When I started, I had about 4 of these shelves filled with yarns, not to mention 2 folding tables and my dining room table. At this point I've sold probably 75% of my mother's stash so I'm beginning to see the light at the end of the tunnel. What I have left is the synthetic stuff, the acrylics, nylons and polyesters or the ones that have no labels. It's tough to sell something if you don't know what it is. There's a burn test you can do but it you have a blend, like a polyester/cotton mix, say, the results can be inconclusive so I don't rely on the burn test too much.
I've been selling yarns since I guess late May. Never really mentioned it here that much because you guys aren't fiber people, but this has taken up SO much of my spare time. I thought I'd share all these photos with you as it's been quite the journey. It kind of became a hobby for me and now I don't want to get rid of quite all my yarn photos. It will remind me of these upside down, emotional days.
I've also met a lot of very very nice middle-aged women who live locally and came to the house to buy. It's been a very interesting experience. I had no idea, starting out, these yarns were so valuable.
This is a basket of Thai jute, just one of a zillion fibers I sold on Facebook or to local weavers.
Heating oil prices now down to $1.39 a gallon. I could have pulled the trigger and ordered a fill-up of my tank, but I think it will continue to fall, so might as well wait. When I consider that I paid an average $3.22 a gallon in the 2010-2011 heating season....but the worst was in 2008, when I paid $4.24 a gallon to stay warm.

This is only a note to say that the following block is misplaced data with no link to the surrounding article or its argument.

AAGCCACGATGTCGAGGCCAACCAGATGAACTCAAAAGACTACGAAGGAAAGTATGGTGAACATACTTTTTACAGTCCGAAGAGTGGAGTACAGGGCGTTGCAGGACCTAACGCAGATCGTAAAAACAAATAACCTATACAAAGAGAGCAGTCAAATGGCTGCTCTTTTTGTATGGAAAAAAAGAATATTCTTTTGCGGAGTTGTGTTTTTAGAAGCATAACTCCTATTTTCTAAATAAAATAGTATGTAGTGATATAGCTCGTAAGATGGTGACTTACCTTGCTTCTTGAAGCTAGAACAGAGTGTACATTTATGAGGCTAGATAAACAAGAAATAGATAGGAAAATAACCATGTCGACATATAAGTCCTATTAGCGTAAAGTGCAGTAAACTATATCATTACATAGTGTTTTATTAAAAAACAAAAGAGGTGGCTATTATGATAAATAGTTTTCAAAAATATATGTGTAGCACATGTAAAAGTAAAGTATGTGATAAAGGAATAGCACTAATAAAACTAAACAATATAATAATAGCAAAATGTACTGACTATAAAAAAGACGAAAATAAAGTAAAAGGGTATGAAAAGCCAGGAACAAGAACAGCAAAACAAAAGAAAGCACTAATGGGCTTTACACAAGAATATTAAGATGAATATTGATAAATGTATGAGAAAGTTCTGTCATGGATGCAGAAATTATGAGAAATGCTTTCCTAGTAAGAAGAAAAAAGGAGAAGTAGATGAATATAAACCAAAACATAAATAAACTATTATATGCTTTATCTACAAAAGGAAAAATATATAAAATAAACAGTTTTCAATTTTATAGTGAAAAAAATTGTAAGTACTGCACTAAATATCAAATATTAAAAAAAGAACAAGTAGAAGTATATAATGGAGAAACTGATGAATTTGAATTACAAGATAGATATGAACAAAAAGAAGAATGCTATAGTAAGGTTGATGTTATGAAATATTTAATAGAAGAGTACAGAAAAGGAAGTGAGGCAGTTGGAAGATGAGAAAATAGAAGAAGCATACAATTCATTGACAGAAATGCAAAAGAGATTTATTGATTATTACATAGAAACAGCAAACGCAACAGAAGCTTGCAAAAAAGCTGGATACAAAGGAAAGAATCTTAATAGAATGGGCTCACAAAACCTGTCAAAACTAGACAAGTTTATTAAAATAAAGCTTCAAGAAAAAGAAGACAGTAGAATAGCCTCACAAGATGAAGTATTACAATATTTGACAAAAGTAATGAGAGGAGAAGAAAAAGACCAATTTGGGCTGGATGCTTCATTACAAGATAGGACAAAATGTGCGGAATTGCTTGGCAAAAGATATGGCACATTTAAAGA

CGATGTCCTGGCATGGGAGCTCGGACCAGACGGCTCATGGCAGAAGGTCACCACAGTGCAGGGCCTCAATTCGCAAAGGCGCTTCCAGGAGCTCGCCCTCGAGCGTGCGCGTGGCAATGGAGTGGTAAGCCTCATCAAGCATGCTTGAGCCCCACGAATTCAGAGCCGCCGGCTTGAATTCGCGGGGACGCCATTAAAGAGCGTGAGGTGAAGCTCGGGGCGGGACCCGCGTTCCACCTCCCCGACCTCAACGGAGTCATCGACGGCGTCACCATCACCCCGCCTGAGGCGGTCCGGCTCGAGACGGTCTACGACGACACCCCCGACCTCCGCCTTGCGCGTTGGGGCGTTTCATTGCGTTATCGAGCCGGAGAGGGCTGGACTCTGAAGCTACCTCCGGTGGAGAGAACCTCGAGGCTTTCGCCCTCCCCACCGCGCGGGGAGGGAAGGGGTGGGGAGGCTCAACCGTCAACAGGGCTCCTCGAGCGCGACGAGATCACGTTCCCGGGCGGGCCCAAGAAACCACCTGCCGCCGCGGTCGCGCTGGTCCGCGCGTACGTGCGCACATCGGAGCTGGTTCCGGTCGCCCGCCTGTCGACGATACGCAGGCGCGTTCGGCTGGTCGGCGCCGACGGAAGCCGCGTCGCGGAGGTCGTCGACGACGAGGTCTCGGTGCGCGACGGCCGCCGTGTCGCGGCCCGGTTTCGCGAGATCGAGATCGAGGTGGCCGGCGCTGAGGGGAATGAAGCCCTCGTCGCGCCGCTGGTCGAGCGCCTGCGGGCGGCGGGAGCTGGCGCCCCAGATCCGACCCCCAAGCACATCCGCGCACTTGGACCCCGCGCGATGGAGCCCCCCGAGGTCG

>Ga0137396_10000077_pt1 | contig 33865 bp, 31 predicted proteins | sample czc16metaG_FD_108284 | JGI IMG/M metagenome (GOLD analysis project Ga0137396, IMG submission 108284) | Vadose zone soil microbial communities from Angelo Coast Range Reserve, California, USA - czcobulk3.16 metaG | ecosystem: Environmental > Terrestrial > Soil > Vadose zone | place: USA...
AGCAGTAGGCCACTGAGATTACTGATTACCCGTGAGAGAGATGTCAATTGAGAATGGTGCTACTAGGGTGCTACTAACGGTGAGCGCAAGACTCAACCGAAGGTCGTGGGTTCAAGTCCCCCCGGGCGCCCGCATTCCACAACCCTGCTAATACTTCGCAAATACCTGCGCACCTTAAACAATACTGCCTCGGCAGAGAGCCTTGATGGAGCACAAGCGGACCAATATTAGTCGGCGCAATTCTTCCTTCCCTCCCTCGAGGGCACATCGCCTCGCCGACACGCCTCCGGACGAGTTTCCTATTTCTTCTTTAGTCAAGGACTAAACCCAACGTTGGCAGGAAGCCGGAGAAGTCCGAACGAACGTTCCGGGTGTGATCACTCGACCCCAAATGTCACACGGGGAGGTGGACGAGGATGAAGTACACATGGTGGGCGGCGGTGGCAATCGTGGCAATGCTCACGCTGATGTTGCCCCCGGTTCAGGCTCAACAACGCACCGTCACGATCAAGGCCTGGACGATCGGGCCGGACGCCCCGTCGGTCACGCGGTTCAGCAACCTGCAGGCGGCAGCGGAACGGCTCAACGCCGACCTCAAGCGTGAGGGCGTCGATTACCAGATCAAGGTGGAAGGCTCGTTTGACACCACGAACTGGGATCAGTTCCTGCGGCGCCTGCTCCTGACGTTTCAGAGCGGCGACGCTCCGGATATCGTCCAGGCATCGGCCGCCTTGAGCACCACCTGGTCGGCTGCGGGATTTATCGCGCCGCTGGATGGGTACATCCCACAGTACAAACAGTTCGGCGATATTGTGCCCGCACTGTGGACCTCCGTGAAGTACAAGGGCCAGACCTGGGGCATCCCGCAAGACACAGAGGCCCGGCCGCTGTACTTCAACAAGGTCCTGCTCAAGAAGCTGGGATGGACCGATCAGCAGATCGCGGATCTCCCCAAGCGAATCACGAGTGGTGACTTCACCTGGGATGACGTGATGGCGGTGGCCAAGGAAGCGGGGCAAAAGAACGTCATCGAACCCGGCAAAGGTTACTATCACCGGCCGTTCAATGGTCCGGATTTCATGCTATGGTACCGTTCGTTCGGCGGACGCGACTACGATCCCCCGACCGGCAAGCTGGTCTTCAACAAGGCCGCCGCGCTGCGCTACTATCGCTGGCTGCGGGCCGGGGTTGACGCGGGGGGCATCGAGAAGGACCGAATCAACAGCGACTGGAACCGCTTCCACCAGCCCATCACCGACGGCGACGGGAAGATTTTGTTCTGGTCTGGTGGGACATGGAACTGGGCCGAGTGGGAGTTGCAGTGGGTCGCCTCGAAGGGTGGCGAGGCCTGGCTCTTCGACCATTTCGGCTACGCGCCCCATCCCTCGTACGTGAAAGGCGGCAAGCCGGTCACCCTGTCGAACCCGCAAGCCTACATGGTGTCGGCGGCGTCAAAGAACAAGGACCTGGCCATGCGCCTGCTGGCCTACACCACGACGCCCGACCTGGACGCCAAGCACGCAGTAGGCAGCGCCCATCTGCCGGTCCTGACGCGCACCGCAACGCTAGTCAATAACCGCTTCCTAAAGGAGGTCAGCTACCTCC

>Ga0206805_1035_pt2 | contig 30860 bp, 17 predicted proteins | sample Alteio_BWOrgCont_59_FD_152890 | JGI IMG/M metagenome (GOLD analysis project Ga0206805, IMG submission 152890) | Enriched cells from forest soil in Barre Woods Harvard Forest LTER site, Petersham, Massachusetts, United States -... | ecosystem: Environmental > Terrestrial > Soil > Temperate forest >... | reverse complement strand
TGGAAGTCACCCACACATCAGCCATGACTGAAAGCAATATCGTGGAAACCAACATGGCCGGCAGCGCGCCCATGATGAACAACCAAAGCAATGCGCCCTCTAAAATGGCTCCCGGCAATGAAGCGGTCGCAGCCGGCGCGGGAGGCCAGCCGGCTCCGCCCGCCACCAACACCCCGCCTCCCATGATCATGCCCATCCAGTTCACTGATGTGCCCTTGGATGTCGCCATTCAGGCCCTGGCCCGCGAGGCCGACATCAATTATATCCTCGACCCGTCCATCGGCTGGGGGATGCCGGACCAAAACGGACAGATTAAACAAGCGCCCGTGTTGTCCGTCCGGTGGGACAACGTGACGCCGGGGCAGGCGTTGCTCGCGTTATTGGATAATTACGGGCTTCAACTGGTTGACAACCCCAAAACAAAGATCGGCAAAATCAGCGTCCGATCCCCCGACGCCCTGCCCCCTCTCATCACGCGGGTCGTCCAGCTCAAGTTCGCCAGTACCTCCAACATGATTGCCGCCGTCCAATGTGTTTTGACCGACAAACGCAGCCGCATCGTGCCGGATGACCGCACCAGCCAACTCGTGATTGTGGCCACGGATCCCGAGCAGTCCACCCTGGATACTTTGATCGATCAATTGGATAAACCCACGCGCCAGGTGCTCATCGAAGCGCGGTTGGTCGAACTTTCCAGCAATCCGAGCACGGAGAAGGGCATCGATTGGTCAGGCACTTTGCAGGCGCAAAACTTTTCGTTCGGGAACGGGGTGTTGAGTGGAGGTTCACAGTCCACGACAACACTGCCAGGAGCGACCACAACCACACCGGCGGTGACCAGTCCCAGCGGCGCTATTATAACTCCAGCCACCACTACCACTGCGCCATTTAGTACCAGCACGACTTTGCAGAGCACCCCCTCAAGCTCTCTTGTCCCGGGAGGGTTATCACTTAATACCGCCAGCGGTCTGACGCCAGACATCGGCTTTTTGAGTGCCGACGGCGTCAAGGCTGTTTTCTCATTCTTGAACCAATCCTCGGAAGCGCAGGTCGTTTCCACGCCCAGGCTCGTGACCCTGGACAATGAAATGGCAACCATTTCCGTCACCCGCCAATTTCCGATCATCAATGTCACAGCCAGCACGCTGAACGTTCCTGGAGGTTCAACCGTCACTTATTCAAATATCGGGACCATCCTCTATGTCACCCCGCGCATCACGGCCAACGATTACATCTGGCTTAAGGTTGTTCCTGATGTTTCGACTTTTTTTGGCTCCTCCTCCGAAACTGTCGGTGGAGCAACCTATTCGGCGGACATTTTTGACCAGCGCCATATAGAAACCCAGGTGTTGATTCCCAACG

I called a few contractors today looking for estimates on two spring projects I'd like to tackle: 1) the repaving of my driveway and 2) installation of a hand rail for my newly redone front stairway (outside).
The driveway is in pretty rough shape. I dislike the look of an all-asphalt driveway, especially as I have a pretty big area at the top which opens up. So the one guy I could reach on the phone was the one who rebuilt my stone staircase outside and did a very nice job with the paver landing at the top, right in front of my front door.
He doesn't do asphalt drives, but he does do paver drives. If the price was right, I might consider hiring him to the top half of the driveway in pavers and hire another company to do asphalt on the hill.
Pavers at the top of the drive, surrounded by my stone walls, would really make it look like a courtyard.
The hand rail will be a small job and in fact I hope I don't have trouble getting someone to even bid o it since it's not much money involved. I'd like to see them bolt the hand railing into one side of the stone wall rather than have vertical posts bolted to the bluestone stairs themselves. These would get in the way of potted plants I like to keep on the stairs. Heck, maybe I can get my handyman to do this. I just don't want mishaps drilling a hole into the stone and possibly weakening/dislodging/damaging it.
Going to see 13 hours this weekend with my dad.
I decided to donate $100 to Bat Conservation International today. I used to be a member in years past. What's great is that now I register with my employer to have them match my donation. There's another group, a local horse rescue group that rehabs neglected or abused horses and puts them up for adoption, that was not on my employer's database of nonprofits but I submitted an app to register that group so my donation to them could also be matched.
This guy looks so darn huggable, doesn't he?